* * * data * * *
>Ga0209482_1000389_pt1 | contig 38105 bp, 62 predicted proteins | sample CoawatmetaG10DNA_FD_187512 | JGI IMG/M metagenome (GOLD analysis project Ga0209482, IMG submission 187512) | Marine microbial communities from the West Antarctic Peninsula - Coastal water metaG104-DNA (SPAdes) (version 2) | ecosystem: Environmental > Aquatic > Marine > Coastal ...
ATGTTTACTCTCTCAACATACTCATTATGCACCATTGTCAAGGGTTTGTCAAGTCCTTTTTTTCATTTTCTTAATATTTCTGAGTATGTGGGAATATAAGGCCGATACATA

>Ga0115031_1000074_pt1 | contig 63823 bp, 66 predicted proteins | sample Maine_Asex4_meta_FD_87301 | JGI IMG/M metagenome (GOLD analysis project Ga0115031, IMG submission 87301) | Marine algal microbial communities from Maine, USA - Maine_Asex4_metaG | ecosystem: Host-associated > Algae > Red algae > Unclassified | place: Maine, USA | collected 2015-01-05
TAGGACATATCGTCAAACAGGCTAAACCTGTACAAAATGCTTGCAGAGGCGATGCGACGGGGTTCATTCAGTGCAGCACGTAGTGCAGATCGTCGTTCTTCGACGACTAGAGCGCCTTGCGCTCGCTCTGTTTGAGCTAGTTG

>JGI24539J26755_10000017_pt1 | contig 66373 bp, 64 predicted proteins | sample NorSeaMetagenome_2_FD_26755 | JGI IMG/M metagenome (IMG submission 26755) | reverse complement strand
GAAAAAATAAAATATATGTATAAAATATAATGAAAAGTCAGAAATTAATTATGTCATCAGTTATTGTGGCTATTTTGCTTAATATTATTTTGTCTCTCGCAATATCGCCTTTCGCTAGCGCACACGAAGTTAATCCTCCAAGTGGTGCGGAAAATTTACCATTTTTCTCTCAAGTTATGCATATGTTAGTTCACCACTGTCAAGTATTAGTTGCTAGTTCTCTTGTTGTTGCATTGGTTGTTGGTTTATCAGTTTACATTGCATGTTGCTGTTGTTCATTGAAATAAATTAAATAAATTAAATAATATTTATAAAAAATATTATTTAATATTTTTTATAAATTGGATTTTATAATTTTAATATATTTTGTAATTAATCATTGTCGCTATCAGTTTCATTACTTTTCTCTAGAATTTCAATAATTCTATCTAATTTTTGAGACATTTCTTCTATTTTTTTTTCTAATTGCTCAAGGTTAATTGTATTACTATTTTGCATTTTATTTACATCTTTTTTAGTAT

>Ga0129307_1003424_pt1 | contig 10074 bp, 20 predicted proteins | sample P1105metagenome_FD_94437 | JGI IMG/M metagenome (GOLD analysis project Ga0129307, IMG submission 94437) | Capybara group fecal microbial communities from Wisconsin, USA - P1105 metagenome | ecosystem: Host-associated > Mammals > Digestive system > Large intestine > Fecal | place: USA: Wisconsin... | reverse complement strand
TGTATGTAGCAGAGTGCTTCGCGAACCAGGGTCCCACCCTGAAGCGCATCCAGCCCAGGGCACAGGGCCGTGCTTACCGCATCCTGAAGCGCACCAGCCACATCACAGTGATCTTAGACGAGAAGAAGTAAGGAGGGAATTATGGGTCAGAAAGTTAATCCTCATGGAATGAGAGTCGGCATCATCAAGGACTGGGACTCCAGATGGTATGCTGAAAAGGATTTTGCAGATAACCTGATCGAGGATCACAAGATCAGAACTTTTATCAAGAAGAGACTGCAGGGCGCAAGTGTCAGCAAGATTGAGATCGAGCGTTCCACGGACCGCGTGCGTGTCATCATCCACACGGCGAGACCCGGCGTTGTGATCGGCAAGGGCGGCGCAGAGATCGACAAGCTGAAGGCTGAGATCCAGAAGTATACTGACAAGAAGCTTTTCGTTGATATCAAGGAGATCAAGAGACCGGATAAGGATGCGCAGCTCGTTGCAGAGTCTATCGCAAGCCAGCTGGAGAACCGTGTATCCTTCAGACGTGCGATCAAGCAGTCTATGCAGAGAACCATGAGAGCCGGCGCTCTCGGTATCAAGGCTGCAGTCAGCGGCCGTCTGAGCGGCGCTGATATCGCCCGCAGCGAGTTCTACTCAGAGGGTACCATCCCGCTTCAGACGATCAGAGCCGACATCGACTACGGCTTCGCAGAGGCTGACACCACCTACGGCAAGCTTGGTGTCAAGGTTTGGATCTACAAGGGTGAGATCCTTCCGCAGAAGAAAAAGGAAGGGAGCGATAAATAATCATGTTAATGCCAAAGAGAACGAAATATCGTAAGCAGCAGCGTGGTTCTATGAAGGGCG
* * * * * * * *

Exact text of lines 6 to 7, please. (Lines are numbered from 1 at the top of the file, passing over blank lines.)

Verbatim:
GAAAAAATAAAATATATGTATAAAATATAATGAAAAGTCAGAAATTAATTATGTCATCAGTTATTGTGGCTATTTTGCTTAATATTATTTTGTCTCTCGCAATATCGCCTTTCGCTAGCGCACACGAAGTTAATCCTCCAAGTGGTGCGGAAAATTTACCATTTTTCTCTCAAGTTATGCATATGTTAGTTCACCACTGTCAAGTATTAGTTGCTAGTTCTCTTGTTGTTGCATTGGTTGTTGGTTTATCAGTTTACATTGCATGTTGCTGTTGTTCATTGAAATAAATTAAATAAATTAAATAATATTTATAAAAAATATTATTTAATATTTTTTATAAATTGGATTTTATAATTTTAATATATTTTGTAATTAATCATTGTCGCTATCAGTTTCATTACTTTTCTCTAGAATTTCAATAATTCTATCTAATTTTTGAGACATTTCTTCTATTTTTTTTTCTAATTGCTCAAGGTTAATTGTATTACTATTTTGCATTTTATTTACATCTTTTTTAGTAT

>Ga0129307_1003424_pt1 | contig 10074 bp, 20 predicted proteins | sample P1105metagenome_FD_94437 | JGI IMG/M metagenome (GOLD analysis project Ga0129307, IMG submission 94437) | Capybara group fecal microbial communities from Wisconsin, USA - P1105 metagenome | ecosystem: Host-associated > Mammals > Digestive system > Large intestine > Fecal | place: USA: Wisconsin... | reverse complement strand